There's more to life than discovering DNA
With their buzz, gossip, and glamour,
Nobel Prizes are a lot like the Oscars. And if ever there were a Nobel for entertainment, James Watson would surely win it. He shared a Nobel Prize with Francis Crick in 1962 for discovering the structure of DNA, and since then he has seldom been far from the headlines. To mix metaphors, he is both a sharp tongue and a loose cannon.
At the age of 79, Watson has written a book, Avoid Boring People: And Other Lessons from a Life in Science, and embarked upon a publicity tour in Britain. This began with unequivocal proof that he is not a boring person. He had a long lunch with a contributor to the London Sunday Times, who winkled out of him some astonishingly crude racist remarks.
Charlotte Hunt-Grubbe's profile of Watson included this unnerving paragraph:
He says that he is "inherently gloomy about the prospect of Africa" because "all our social policies are based on the fact that their intelligence is the same as ours – whereas all the testing says not really", and I know that this "hot potato" is going to be difficult to address. His hope is that everyone is equal, but he counters that "people who have to deal with black employees find this not true". He says that you should not discriminate on the basis of colour, because "there are many people of colour who are very talented, but don’t promote them when they haven’t succeeded at the lower level". He writes that "there is no firm reason to anticipate that the intellectual capacities of peoples geographically separated in their evolution should prove to have evolved identically. Our wanting to reserve equal powers of reason as some universal heritage of humanity will not be enough to make it so".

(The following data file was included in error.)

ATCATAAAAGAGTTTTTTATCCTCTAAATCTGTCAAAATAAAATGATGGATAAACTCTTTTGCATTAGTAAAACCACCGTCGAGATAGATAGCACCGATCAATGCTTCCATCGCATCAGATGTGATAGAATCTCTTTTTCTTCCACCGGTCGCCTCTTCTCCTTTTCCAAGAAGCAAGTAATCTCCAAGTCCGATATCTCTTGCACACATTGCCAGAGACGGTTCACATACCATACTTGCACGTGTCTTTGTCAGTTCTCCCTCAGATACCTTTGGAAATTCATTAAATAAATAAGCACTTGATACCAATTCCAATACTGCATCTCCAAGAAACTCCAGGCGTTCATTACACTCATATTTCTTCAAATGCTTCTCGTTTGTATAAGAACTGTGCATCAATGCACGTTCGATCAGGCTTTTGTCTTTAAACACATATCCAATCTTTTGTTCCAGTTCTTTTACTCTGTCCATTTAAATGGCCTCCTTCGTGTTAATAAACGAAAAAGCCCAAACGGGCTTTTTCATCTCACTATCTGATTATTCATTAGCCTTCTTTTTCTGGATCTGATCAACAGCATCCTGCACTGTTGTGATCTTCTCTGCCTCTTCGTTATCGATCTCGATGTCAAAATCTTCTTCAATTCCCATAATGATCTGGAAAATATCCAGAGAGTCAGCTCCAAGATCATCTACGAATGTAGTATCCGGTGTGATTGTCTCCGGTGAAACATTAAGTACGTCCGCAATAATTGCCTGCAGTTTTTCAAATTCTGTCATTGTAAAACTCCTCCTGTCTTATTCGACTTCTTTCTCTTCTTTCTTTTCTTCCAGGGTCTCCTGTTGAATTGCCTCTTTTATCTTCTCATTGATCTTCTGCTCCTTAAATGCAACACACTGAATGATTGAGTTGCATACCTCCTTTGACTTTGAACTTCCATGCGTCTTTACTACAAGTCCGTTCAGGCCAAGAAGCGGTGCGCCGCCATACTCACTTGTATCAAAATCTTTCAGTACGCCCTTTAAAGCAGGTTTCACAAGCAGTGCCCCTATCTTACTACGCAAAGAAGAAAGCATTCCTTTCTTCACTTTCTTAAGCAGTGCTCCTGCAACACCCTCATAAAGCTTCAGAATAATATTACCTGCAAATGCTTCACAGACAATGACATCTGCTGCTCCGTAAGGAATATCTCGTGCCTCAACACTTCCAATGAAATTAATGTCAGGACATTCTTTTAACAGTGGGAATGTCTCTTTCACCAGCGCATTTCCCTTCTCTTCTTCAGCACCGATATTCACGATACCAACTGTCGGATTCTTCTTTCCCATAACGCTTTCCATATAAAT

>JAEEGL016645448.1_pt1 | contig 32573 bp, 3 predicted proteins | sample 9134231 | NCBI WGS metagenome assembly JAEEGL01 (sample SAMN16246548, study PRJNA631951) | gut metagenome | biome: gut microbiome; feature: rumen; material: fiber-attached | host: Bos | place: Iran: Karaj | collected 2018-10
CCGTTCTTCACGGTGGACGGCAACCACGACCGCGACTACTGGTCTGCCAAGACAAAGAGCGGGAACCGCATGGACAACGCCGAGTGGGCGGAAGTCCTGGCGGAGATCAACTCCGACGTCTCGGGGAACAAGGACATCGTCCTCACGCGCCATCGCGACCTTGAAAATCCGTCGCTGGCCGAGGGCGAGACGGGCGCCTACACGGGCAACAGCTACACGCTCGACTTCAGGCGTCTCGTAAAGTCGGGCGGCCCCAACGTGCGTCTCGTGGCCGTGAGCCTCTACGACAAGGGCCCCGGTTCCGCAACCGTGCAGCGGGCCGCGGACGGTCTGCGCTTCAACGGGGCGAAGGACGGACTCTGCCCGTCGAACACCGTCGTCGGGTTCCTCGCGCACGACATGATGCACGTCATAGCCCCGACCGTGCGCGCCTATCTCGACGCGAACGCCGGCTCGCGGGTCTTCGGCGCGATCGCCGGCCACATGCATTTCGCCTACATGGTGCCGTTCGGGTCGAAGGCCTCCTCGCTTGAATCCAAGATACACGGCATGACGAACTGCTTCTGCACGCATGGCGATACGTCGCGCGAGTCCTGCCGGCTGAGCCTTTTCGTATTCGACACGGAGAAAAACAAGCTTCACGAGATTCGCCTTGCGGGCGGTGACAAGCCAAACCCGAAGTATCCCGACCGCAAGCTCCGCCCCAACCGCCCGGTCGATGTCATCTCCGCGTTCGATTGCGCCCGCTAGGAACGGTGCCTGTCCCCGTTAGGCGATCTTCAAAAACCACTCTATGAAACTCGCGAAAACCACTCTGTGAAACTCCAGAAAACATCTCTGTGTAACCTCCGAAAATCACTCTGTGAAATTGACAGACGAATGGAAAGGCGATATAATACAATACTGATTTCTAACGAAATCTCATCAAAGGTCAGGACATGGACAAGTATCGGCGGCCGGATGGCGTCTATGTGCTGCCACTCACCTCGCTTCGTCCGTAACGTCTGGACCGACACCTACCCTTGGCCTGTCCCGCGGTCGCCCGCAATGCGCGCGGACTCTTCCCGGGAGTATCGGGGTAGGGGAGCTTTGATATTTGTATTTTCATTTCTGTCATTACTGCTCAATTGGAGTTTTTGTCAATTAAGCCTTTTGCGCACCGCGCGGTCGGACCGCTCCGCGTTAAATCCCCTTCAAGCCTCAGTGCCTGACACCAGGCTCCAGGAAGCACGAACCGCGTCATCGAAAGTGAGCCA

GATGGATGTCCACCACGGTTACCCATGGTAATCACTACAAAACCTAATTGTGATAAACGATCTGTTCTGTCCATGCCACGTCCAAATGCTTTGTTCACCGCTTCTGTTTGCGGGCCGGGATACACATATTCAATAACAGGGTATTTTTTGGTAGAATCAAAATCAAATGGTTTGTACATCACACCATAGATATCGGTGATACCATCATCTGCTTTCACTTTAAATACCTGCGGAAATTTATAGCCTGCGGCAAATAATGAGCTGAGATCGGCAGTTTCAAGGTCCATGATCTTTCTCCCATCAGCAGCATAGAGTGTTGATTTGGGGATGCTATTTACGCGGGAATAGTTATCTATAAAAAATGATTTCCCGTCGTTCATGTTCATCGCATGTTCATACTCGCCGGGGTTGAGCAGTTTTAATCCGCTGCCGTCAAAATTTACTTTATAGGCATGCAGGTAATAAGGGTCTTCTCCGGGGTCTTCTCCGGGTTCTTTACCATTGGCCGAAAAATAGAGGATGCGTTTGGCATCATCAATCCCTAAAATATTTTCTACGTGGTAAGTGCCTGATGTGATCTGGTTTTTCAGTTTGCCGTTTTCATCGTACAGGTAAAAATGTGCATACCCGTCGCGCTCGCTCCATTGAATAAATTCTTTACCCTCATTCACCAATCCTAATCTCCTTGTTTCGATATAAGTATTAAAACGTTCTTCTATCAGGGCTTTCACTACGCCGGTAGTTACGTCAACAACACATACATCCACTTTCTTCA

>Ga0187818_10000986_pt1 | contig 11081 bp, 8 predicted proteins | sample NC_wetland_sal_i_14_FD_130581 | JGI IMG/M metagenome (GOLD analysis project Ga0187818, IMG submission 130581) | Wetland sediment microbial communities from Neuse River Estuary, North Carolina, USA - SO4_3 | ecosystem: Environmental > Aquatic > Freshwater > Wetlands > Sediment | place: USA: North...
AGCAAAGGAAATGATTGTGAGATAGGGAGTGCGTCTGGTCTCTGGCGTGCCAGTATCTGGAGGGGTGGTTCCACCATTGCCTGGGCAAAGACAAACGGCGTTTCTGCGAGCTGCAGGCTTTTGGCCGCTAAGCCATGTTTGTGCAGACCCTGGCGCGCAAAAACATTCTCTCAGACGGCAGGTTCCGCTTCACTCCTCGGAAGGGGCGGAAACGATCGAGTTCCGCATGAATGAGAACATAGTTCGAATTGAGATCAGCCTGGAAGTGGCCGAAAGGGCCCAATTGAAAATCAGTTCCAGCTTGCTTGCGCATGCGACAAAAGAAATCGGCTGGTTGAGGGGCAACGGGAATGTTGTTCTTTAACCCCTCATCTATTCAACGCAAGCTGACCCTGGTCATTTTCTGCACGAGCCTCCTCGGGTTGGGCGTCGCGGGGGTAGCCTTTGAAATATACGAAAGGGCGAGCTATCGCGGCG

There was an immediate uproar. The Science Museum in London cancelled a sell-out appearance by Watson, claiming that he had gone "beyond the point of acceptable debate". A chastened Watson apologised (at a book launch, suggesting that loose lips cannot sink promotional trips): "To all those who have drawn the inference from my words that Africa, as a continent, is somehow genetically inferior, I can only apologise unreservedly. That is not what I meant. More importantly, there is no scientific basis for such a belief."
Watson is no stranger to controversy and, apart from the apology, the latest brouhaha has unfolded according to a very tattered script. He is notorious for supporting selective abortions; denigrating a deceased female colleague whose work helped him to win his Nobel, Rosalind Franklin; sexist remarks; contempt for "stupid people"; support for human reproductive cloning; scorn for fat people; and on and on.
For years, his penchant for offense and denigration has made him a kind of scientific Mister Bean whose audiences squirmed between giggling and shrieking. In 2000, he told students at Berkeley that there was a biochemical link between exposure to sunlight and libido. "That's why you have Latin lovers," he said. "You've never heard of an English lover. Only an English patient." Funny, perhaps, but insensitive. Boorish even. Perhaps he won his Nobel too young -- he was only 34 -- before he had learned tact and humility.